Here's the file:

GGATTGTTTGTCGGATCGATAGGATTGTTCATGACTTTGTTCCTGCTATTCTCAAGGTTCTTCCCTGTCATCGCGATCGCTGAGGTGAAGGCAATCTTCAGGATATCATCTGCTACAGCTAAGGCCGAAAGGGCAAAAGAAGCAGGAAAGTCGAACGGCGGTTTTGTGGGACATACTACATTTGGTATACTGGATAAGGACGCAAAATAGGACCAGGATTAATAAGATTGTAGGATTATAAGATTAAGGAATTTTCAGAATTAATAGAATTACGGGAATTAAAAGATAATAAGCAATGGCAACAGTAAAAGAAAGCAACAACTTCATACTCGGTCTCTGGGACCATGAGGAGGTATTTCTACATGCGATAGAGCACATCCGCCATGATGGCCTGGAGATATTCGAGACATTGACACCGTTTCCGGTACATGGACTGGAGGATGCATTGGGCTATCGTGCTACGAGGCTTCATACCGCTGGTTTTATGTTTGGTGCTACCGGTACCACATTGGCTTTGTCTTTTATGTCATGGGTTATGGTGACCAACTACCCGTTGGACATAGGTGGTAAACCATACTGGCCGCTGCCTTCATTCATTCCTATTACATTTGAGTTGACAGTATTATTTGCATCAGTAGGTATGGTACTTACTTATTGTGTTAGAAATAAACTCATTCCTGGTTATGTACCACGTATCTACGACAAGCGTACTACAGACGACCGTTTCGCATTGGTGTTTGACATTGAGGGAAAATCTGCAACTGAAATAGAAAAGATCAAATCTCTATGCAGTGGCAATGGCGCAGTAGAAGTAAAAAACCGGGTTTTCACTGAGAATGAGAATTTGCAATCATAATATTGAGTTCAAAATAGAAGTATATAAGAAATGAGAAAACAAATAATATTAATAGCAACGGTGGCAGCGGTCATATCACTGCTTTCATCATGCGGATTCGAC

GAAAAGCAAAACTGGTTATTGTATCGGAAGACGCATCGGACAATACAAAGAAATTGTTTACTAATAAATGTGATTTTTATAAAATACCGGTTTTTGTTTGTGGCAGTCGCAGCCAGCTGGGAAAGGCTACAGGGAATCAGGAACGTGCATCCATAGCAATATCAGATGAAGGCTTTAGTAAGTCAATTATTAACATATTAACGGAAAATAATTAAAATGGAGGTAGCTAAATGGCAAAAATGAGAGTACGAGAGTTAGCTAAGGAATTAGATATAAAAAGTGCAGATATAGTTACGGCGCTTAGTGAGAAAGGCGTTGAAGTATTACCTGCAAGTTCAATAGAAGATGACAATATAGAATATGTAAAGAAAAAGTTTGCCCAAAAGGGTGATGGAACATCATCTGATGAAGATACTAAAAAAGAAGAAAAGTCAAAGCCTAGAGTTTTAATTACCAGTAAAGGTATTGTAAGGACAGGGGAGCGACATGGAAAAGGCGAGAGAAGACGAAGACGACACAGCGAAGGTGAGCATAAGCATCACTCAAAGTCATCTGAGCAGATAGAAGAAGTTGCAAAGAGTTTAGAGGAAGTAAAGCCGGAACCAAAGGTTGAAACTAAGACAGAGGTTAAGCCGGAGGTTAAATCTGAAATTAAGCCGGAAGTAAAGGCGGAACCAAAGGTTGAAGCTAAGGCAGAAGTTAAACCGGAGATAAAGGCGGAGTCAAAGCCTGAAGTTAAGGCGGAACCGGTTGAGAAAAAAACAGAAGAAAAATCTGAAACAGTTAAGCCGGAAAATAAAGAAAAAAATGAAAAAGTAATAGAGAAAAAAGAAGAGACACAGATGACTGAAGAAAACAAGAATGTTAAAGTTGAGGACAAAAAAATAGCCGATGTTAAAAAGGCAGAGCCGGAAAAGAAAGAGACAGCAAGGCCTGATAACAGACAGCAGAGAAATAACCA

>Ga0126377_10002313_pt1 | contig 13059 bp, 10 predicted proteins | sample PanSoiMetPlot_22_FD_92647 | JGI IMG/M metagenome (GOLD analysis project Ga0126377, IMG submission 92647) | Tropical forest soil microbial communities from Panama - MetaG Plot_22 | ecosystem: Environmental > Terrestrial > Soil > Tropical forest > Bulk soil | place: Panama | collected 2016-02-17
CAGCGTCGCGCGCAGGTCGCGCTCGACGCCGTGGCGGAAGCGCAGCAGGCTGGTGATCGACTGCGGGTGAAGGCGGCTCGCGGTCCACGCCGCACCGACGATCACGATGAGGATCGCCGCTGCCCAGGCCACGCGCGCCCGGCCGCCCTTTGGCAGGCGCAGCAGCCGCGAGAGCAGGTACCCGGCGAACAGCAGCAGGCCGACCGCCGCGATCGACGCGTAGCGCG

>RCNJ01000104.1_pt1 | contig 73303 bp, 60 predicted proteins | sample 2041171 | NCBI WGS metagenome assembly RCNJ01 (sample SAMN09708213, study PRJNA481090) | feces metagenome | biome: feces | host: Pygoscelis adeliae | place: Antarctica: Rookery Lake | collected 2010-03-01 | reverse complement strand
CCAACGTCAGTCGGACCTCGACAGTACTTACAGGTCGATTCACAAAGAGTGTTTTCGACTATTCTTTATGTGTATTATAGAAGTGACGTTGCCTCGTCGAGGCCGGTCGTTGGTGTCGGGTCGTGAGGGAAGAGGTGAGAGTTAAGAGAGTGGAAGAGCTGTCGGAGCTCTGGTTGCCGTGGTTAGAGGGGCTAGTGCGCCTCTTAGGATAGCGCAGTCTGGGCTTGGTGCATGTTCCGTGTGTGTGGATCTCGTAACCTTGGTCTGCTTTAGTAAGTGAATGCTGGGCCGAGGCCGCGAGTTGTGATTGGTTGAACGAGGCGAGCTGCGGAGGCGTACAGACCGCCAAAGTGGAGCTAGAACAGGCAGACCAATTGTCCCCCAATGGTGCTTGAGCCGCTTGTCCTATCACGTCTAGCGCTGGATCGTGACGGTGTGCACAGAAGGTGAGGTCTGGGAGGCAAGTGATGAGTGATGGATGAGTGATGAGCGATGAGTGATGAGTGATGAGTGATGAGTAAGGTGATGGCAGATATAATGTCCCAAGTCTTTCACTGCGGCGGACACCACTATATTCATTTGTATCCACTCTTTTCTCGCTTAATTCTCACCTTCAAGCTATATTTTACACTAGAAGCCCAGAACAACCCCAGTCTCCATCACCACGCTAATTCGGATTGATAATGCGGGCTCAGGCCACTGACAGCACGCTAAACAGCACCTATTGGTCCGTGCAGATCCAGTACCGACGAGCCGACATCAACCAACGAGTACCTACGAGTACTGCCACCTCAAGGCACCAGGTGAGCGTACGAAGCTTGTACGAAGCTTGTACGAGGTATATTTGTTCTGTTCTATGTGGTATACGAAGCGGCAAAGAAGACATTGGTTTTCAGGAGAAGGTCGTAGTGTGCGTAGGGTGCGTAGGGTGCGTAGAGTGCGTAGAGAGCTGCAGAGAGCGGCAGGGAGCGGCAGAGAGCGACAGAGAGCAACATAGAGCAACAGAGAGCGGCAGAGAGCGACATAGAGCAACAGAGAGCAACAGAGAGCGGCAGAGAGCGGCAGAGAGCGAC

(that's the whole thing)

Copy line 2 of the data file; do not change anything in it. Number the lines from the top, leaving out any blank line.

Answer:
GAAAAGCAAAACTGGTTATTGTATCGGAAGACGCATCGGACAATACAAAGAAATTGTTTACTAATAAATGTGATTTTTATAAAATACCGGTTTTTGTTTGTGGCAGTCGCAGCCAGCTGGGAAAGGCTACAGGGAATCAGGAACGTGCATCCATAGCAATATCAGATGAAGGCTTTAGTAAGTCAATTATTAACATATTAACGGAAAATAATTAAAATGGAGGTAGCTAAATGGCAAAAATGAGAGTACGAGAGTTAGCTAAGGAATTAGATATAAAAAGTGCAGATATAGTTACGGCGCTTAGTGAGAAAGGCGTTGAAGTATTACCTGCAAGTTCAATAGAAGATGACAATATAGAATATGTAAAGAAAAAGTTTGCCCAAAAGGGTGATGGAACATCATCTGATGAAGATACTAAAAAAGAAGAAAAGTCAAAGCCTAGAGTTTTAATTACCAGTAAAGGTATTGTAAGGACAGGGGAGCGACATGGAAAAGGCGAGAGAAGACGAAGACGACACAGCGAAGGTGAGCATAAGCATCACTCAAAGTCATCTGAGCAGATAGAAGAAGTTGCAAAGAGTTTAGAGGAAGTAAAGCCGGAACCAAAGGTTGAAACTAAGACAGAGGTTAAGCCGGAGGTTAAATCTGAAATTAAGCCGGAAGTAAAGGCGGAACCAAAGGTTGAAGCTAAGGCAGAAGTTAAACCGGAGATAAAGGCGGAGTCAAAGCCTGAAGTTAAGGCGGAACCGGTTGAGAAAAAAACAGAAGAAAAATCTGAAACAGTTAAGCCGGAAAATAAAGAAAAAAATGAAAAAGTAATAGAGAAAAAAGAAGAGACACAGATGACTGAAGAAAACAAGAATGTTAAAGTTGAGGACAAAAAAATAGCCGATGTTAAAAAGGCAGAGCCGGAAAAGAAAGAGACAGCAAGGCCTGATAACAGACAGCAGAGAAATAACCA